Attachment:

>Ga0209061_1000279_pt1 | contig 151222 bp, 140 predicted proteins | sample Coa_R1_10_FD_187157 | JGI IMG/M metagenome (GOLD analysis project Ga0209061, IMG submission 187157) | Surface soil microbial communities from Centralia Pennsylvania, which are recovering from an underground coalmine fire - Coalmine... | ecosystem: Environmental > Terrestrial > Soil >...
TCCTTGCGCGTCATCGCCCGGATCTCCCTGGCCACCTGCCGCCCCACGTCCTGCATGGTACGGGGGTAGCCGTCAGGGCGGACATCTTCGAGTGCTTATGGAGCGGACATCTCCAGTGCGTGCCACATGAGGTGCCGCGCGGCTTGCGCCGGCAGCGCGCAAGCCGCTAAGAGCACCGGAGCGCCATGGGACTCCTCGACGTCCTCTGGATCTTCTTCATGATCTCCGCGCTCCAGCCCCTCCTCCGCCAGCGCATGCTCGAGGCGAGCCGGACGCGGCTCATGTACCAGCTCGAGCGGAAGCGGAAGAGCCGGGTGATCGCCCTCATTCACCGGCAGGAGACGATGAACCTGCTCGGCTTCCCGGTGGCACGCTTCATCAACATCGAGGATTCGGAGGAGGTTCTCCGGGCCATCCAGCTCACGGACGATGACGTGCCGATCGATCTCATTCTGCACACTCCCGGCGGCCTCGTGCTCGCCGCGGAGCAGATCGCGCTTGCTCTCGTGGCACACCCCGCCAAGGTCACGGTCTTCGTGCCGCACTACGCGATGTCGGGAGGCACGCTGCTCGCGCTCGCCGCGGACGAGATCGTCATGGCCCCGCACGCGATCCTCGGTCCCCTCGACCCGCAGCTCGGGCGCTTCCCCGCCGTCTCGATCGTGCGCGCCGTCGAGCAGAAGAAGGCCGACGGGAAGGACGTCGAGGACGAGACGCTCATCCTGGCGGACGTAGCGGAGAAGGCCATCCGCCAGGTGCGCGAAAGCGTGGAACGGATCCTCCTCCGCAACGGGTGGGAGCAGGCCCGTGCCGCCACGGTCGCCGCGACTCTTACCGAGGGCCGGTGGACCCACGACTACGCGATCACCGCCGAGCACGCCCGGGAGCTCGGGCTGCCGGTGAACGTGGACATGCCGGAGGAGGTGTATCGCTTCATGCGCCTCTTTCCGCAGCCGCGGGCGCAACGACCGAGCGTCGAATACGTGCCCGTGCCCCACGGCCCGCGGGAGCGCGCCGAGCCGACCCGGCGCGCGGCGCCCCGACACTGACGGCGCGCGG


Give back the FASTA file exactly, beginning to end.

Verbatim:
>Ga0209061_1000279_pt1 | contig 151222 bp, 140 predicted proteins | sample Coa_R1_10_FD_187157 | JGI IMG/M metagenome (GOLD analysis project Ga0209061, IMG submission 187157) | Surface soil microbial communities from Centralia Pennsylvania, which are recovering from an underground coalmine fire - Coalmine... | ecosystem: Environmental > Terrestrial > Soil >...
TCCTTGCGCGTCATCGCCCGGATCTCCCTGGCCACCTGCCGCCCCACGTCCTGCATGGTACGGGGGTAGCCGTCAGGGCGGACATCTTCGAGTGCTTATGGAGCGGACATCTCCAGTGCGTGCCACATGAGGTGCCGCGCGGCTTGCGCCGGCAGCGCGCAAGCCGCTAAGAGCACCGGAGCGCCATGGGACTCCTCGACGTCCTCTGGATCTTCTTCATGATCTCCGCGCTCCAGCCCCTCCTCCGCCAGCGCATGCTCGAGGCGAGCCGGACGCGGCTCATGTACCAGCTCGAGCGGAAGCGGAAGAGCCGGGTGATCGCCCTCATTCACCGGCAGGAGACGATGAACCTGCTCGGCTTCCCGGTGGCACGCTTCATCAACATCGAGGATTCGGAGGAGGTTCTCCGGGCCATCCAGCTCACGGACGATGACGTGCCGATCGATCTCATTCTGCACACTCCCGGCGGCCTCGTGCTCGCCGCGGAGCAGATCGCGCTTGCTCTCGTGGCACACCCCGCCAAGGTCACGGTCTTCGTGCCGCACTACGCGATGTCGGGAGGCACGCTGCTCGCGCTCGCCGCGGACGAGATCGTCATGGCCCCGCACGCGATCCTCGGTCCCCTCGACCCGCAGCTCGGGCGCTTCCCCGCCGTCTCGATCGTGCGCGCCGTCGAGCAGAAGAAGGCCGACGGGAAGGACGTCGAGGACGAGACGCTCATCCTGGCGGACGTAGCGGAGAAGGCCATCCGCCAGGTGCGCGAAAGCGTGGAACGGATCCTCCTCCGCAACGGGTGGGAGCAGGCCCGTGCCGCCACGGTCGCCGCGACTCTTACCGAGGGCCGGTGGACCCACGACTACGCGATCACCGCCGAGCACGCCCGGGAGCTCGGGCTGCCGGTGAACGTGGACATGCCGGAGGAGGTGTATCGCTTCATGCGCCTCTTTCCGCAGCCGCGGGCGCAACGACCGAGCGTCGAATACGTGCCCGTGCCCCACGGCCCGCGGGAGCGCGCCGAGCCGACCCGGCGCGCGGCGCCCCGACACTGACGGCGCGCGG